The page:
According to Digital Music News, YouTube might be giving the musicians not on its subscription service “the shaft.” An alleged “leaked royalty statement” shows that musicians who are on “YouTube Music’s mainline non-subscription service” are making roughly $0.00039 per play of their song. As illustrated by the leaked royalty statement, that means 13,000 views are worth roughly $5.
In contrast to that, Digital Music News also reported last week that artists available on the YouTube Music Key streaming subscription site were making a much more artist-friendly 5.4 cents a stream. By those numbers, the same 13,000 views are worth a much more healthy $702 (13,000 x .054).
While that doesn’t seem fair (or accurate), there might be a couple explanations:
1.One (or both) of those leaked releases is fake.
Any time you deal in “found” information, you have to take it with a grain of figurative salt. There are a lot of companies and entities that have it out for YouTube and its new streaming music platform. It wouldn’t be a hard stretch of the imagination to suggest one of those companies might create hostility from within by alleging that musicians on the outside make far less than musicians who play ball with YouTube.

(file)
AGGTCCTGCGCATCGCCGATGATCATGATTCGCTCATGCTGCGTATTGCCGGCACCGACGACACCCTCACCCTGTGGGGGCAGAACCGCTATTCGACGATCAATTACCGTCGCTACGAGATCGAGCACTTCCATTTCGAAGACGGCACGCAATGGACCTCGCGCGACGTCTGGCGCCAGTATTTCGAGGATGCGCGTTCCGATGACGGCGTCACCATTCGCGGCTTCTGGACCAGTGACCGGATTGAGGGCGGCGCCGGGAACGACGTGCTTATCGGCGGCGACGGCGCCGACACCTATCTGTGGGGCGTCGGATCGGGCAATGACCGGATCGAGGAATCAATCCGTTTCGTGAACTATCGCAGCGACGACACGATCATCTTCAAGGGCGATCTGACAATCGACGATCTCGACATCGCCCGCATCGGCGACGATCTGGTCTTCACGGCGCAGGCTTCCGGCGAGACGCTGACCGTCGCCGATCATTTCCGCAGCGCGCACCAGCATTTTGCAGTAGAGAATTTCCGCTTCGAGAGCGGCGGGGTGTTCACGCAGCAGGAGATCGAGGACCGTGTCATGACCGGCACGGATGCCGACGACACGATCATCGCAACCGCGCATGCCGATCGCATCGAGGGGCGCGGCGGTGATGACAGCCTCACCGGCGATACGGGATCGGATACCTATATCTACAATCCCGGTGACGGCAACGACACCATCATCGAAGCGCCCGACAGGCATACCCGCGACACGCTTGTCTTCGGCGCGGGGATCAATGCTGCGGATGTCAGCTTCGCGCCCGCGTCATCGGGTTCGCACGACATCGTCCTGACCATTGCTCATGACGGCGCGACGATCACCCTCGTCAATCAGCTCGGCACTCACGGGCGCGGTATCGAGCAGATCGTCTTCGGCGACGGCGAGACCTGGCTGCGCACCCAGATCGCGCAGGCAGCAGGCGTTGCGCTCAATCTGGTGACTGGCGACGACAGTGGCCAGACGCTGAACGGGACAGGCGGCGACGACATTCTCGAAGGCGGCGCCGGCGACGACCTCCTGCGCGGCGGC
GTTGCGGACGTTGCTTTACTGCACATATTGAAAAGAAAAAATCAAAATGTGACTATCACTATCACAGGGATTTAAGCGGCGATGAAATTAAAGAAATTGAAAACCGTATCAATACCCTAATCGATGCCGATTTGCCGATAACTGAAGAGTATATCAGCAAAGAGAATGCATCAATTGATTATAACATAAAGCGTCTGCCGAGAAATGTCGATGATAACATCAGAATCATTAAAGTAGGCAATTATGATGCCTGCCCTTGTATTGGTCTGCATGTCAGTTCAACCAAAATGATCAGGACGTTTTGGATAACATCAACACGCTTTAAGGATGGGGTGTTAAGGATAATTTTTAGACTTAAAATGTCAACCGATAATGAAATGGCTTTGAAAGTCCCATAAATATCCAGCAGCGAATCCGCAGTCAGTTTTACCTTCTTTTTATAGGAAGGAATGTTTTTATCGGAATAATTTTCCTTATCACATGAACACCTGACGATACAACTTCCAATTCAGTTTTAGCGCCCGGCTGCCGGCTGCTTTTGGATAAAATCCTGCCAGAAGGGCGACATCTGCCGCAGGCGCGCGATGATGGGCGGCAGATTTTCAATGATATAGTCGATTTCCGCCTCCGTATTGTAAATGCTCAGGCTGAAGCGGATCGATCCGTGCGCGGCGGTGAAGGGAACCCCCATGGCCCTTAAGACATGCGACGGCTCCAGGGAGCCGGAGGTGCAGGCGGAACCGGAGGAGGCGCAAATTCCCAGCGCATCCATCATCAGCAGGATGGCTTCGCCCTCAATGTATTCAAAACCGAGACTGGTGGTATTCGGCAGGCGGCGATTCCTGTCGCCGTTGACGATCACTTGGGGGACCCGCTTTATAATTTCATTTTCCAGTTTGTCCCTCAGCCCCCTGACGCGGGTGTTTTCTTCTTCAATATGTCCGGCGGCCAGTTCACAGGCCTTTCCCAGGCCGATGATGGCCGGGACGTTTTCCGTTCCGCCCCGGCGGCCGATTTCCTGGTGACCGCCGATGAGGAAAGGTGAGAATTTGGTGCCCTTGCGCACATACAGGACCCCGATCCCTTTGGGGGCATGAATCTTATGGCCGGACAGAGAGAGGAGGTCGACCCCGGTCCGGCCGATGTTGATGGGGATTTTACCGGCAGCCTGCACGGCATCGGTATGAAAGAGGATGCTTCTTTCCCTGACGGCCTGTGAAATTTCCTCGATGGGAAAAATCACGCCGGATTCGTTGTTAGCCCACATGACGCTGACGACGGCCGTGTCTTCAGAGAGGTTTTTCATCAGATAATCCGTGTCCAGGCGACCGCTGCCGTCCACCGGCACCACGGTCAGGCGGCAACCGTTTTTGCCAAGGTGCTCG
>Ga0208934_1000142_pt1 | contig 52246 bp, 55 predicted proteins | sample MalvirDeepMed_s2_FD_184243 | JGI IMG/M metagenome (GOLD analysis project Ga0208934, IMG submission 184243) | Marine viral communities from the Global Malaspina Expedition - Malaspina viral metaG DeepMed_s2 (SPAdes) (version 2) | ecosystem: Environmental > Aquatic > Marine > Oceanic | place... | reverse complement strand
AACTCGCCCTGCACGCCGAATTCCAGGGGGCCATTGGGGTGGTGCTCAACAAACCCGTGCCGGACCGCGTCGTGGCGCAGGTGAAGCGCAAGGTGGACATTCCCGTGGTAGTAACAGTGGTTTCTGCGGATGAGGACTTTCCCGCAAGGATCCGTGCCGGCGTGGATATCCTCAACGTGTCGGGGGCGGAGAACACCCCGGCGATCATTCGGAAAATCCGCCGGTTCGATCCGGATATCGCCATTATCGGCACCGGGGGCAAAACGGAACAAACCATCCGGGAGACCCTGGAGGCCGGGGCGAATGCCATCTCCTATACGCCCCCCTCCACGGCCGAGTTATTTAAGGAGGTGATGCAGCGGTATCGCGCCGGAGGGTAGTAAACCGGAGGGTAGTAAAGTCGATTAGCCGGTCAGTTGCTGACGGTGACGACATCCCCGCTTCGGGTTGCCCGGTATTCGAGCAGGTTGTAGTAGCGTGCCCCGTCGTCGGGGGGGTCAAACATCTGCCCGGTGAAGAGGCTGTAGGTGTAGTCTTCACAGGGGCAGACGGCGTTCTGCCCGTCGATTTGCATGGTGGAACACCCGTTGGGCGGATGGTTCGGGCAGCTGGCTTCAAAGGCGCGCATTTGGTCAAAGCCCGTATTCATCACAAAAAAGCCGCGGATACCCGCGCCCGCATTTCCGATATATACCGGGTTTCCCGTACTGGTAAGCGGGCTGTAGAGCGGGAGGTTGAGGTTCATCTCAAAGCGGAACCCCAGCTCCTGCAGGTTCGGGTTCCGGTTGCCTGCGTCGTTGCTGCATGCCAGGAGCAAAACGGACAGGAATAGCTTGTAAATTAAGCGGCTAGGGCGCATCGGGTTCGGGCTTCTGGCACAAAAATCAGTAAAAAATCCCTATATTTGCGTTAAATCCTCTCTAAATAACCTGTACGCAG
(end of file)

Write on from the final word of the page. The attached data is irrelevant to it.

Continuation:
2. YouTube is trying to make a point.
In the weeks surrounding Zoë Keating’s assertions that YouTube is a bully company trying to force YouTube musicians to sign up for their streaming service, what could be better PR than a “leaked statement” showing how well the company takes care of those who accept its terms.
Absolutely they are similar in scope, but the difference is huge. Of course, we reached out to YouTube to see if they wanted to shed a little light on this brouhaha in the making. We’ll let you know when we hear back. In the meantime, it looks like Keating and friends really might want to consider playing ball … a lot of zeroes seem to ride on it.